Perennially important, virtual private network (VPN) security is now imperative given the current COVID-19 pandemic. Remote working has fast become the new normal and, correspondingly, the demand for VPN capabilities has skyrocketed. Unfortunately—if unsurprisingly—attacks on VPNs have risen sharply alongside. Underscoring the severity, in March the United States Department of Homeland Security’s Cybersecurity and Infrastructure Security Agency (CISA) issued Alert AA20-073A on Enterprise VPN Security.
Essentially, VPNs extend the enterprise network perimeter and allow users to access corporate applications anywhere. On-premises infrastructure effectively becomes “one hop” (or one click) away from the user device. Similarly, the security risk to corporate assets also becomes one hop away. Attackers may no longer have to compromise sophisticated layers of perimeter security (proxies, WAF, intrusion detection, and so on) but merely a single vulnerability or an insecure implementation of a VPN could expose corporate assets and personal information.
In this article, we’ll focus on some of the key areas that are critical in evaluating the security of your VPN.
Users typically initiate an SSL VPN tunnel from their endpoint devices, such as desktops, laptops, and mobiles. These endpoints become both entry points and prime targets for bad actors attempting to use them as attack vectors. Therefore, it's important that you always ensure that an endpoint is safe prior to establishing a VPN tunnel. Endpoint security is a strategic approach for ensuring that a client device does not present a security risk before it is granted a remote access connection to the network. Such a strategy may imply systematic verification of the client machine certificate and verification of the client type and/or the version of the client browser, patch verification of the anti-spyware and antivirus software, and the inspection of the client firewall rules—as examples.
Endpoint security posture assessment generally occurs at the session initiation, prior to establishing a VPN tunnel, but it can also happen periodically during the user's VPN session. Continuous endpoint security posture assessment mitigates subsequent risks by checking that endpoints have not become compromised after the initial VPN tunnel was established.
Authentication consists of verifying the identity of users prior to establishing a VPN tunnel. Verifying remote workers’ credentials ensures that only legitimate users have access to internal resources and applications.
However, with the rise of credential stuffing and account takeover (ATO) methods, an attacker could ostensibly be in possession of valid user credentials and bypass single factor authentication. It, therefore, becomes essential to implement multi-factor authentication for your VPN.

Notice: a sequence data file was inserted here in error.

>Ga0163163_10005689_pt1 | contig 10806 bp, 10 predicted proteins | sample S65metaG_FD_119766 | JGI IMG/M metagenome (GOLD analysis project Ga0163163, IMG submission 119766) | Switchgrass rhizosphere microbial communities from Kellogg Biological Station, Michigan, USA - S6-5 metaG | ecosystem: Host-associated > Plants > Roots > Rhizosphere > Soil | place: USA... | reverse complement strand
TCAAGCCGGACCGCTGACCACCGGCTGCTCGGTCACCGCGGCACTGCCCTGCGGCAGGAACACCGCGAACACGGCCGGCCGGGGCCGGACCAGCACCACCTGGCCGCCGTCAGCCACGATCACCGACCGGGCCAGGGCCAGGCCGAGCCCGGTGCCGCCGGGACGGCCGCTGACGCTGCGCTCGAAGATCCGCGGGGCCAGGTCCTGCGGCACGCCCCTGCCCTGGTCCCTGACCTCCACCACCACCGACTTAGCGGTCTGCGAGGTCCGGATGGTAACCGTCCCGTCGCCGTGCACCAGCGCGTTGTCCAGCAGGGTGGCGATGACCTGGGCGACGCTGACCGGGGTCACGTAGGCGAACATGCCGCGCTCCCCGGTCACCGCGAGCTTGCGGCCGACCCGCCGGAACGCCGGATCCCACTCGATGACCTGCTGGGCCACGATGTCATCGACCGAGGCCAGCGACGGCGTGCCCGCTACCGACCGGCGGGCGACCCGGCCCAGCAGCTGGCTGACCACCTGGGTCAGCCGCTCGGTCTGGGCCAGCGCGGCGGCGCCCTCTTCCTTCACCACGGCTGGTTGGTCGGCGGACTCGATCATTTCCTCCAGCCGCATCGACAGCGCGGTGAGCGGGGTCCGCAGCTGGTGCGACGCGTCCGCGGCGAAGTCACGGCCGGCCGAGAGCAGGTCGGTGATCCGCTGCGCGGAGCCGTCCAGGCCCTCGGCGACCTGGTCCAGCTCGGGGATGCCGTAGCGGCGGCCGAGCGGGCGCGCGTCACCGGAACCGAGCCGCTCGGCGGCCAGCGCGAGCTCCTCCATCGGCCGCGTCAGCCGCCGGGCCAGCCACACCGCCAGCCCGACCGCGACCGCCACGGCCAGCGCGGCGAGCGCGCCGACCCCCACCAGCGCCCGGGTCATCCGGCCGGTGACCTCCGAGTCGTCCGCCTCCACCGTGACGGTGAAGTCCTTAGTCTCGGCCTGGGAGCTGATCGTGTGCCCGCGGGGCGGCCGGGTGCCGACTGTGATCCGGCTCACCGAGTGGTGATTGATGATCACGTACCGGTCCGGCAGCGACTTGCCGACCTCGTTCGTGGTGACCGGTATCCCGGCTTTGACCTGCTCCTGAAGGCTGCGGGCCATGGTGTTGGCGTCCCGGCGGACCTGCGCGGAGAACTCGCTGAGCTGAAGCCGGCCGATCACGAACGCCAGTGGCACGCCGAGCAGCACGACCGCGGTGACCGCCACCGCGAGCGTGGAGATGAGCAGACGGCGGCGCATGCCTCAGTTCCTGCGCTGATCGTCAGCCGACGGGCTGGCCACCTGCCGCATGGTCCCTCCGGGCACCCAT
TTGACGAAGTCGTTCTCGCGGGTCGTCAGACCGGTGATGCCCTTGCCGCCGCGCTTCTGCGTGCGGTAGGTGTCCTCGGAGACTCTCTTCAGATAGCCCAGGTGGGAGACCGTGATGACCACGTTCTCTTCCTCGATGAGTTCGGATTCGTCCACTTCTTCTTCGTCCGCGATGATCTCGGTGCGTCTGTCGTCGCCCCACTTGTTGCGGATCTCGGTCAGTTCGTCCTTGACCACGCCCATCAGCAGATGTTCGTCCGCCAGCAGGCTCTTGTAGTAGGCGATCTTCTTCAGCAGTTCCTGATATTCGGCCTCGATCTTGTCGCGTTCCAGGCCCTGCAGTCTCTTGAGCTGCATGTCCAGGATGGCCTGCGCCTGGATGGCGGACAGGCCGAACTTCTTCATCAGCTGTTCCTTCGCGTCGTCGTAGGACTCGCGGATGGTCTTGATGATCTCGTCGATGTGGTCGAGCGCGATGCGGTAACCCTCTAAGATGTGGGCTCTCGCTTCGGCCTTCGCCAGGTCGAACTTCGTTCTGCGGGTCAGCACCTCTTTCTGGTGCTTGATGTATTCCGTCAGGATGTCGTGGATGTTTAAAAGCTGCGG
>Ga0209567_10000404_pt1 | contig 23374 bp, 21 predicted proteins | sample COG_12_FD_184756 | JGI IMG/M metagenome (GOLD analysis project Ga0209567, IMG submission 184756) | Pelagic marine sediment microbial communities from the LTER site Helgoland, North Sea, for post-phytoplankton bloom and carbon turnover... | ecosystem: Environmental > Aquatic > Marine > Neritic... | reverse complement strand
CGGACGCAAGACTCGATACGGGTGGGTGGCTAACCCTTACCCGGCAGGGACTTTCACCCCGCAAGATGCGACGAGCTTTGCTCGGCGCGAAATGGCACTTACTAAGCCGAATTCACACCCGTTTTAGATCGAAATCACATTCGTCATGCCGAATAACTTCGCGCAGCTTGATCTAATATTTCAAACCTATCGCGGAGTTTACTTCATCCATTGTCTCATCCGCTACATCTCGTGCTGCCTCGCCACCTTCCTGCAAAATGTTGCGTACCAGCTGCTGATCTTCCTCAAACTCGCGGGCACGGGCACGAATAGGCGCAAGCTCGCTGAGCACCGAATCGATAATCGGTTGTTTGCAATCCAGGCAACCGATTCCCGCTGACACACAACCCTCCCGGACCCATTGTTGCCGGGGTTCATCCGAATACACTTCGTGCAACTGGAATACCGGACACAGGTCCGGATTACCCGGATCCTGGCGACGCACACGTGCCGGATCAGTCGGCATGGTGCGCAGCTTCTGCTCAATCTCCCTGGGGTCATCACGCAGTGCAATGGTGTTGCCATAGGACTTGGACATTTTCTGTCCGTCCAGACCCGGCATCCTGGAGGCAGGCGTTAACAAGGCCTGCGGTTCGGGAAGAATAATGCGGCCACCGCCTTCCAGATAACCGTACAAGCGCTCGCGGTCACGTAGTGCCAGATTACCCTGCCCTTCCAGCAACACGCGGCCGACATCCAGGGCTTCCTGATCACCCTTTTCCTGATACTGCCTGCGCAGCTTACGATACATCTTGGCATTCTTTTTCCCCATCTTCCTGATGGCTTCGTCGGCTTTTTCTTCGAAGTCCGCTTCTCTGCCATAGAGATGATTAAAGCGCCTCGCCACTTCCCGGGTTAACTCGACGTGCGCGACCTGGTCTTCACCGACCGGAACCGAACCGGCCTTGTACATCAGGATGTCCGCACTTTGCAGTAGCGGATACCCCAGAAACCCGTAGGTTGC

MFA enhances security by requesting that users provide two or more verifiable authentication factors before establishing a VPN tunnel. This approach effectively enables MFA to block 99.9% of account takeover (ATO) attacks, according to industry estimates. Common authentication factors are:
After a user is authenticated, authorization policies evaluate the permission set of the user to grant specific access to internal resources and applications, as well as enforce appropriate restrictions. Access is granted using different permission models, such as role-based access control (RBAC). Specific privileges and preferences can be enforced for VPN users by implementing additional security controls like ACLs during the VPN tunnel establishment.
Encryption provides data confidentially and integrity as corporate data is transmitted over shared or public networks through the VPN tunnel.
To disclose confidential data, malicious actors can attempt to steal private keys, exploit known vulnerabilities in cryptographic implementation, or break weak cryptographic parameters.
When configuring an SSL VPN, you should consider key exchange management and the strength of cryptographic ciphers. Versions prior to TLS1.3 contain known flaws in the protocol definition and in their implementation. Other exploits include abusing client renegotiation and the use of weak cryptographic primitives, such as RC4 stream and export-grade ciphers.
When most or all of your employees are remote workers, the availability of your VPN server (sometimes referred to as a VPN concentrator) also becomes critical for business continuity. Conversely, VPN servers can be a prime target for malicious actors attempting to overwhelm your VPN servers with random distributed automated requests, hence making the VPN unavailable for legitimate users.
SSL VPN are accessible through an IP address/URL (in the web browser or configured in a VPN client), making them susceptible to the same DDoS attack patterns that target web servers such as HTTP flood, SSL flood, SSL renegotiation, TCP blend attack, and so on.
Therefore, to ensure business continuity through your VPN, it may be essential to configure your VPN to detect and mitigate DDoS attacks as part of your broader security strategy.